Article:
Monday, July 10, 2017

Financing the crusades - the role of the military orders

"Through the military orders of warrior-monks, the church provided directly for the defense of the Holy Land. The most important of these orders were the Knights of the Temple and the Brethren of the Hospital of St. John, although for a time the Teutonic Knights added their strength and resources to the common task.

The orders formed permanent corps of crusaders stationed in the east with reserves in Europe. Each created an elaborate organization with houses of various ranks throughout Europe as well as Outremer. In the west these houses acted as recruiting stations and managed the resources of the orders locally. Early in the thirteenth century James of Vitry wrote of the orders, "They have been prodigiously increased by vast possessions both on this side of and beyond the sea, for they own villages, cities and towns.

The records more than bear out his statement. Each house of the orders, as James went on to say, sent "a certain sum every year for the defense of the Holy Land to their grand master", whose seat was in the east. The sum sent by preceptories of the Hospital seems normally to have been a third of their revenues, paid twice a year before the regular spring and autumn passages to the east. The financial organization of the orders not only supplied their own needs, but also permitted them, especially the Templars, to act as bankers for the crusades. Their part in the collection of the general taxes of 1185 and 1188 has already been noted, and they also received clerical taxes in 1201 and 1215.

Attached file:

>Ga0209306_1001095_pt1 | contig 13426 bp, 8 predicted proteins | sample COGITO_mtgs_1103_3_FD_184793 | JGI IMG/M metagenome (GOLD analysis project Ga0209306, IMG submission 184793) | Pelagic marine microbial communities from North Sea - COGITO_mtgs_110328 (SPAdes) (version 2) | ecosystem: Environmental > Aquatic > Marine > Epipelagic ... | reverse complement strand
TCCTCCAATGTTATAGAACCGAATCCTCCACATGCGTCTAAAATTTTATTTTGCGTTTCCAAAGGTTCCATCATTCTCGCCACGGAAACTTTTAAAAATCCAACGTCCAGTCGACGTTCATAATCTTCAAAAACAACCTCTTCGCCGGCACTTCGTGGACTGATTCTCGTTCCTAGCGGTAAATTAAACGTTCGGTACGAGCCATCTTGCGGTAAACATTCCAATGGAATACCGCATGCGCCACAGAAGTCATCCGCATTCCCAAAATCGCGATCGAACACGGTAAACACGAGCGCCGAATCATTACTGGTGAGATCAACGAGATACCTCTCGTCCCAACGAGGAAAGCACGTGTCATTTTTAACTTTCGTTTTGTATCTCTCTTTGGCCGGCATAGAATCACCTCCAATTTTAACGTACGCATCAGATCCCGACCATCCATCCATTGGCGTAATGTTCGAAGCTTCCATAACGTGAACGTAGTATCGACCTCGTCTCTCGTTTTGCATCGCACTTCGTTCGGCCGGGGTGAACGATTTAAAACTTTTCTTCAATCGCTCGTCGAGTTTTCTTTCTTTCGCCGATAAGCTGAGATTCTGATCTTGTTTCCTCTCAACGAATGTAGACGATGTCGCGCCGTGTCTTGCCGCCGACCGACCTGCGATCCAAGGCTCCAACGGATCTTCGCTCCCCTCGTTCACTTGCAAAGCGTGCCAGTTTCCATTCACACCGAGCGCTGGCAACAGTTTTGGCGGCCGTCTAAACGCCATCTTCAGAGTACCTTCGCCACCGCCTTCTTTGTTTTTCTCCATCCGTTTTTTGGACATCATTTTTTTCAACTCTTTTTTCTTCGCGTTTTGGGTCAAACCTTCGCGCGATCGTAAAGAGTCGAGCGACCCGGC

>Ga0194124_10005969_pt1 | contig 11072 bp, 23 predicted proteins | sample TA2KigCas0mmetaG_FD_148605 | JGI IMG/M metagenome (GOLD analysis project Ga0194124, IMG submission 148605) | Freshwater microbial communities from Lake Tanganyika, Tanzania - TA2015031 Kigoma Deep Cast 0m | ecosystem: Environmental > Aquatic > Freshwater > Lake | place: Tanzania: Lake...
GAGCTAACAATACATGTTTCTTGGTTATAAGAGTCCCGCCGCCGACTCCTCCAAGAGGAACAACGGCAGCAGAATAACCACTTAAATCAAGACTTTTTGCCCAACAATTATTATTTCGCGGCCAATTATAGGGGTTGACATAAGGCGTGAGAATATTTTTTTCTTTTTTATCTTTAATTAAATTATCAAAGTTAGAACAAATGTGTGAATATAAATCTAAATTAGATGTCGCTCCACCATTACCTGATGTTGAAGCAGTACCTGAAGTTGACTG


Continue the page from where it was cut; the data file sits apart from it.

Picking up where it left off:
Their regular passages offered facilities for other crusaders to resupply themselves. Deposits with houses in the west could be withdrawn in the east, and money could also be borrowed from them in the Holy Land to be repaid in Europe. They preferred to deal in coin and apparently did not develop credit operations beyond transfers. Yet they remained the crusade bankers par excellence, serving the papacy and princes as well as lesser men, while their own resources gave them a prime place in the defense of the Holy Land"

Blog quotes from Zacour, N. P.; Hazard, H. W. (ed.) / The impact of the Crusades on Europe  (1989), Chapter IV, "Financing the Crusades". The quotes presented here focus on the situation in the first half of the 12th Century. Illustration coins Knights Templar France. Philip IV Le Bel, 1268-1314 AD; source

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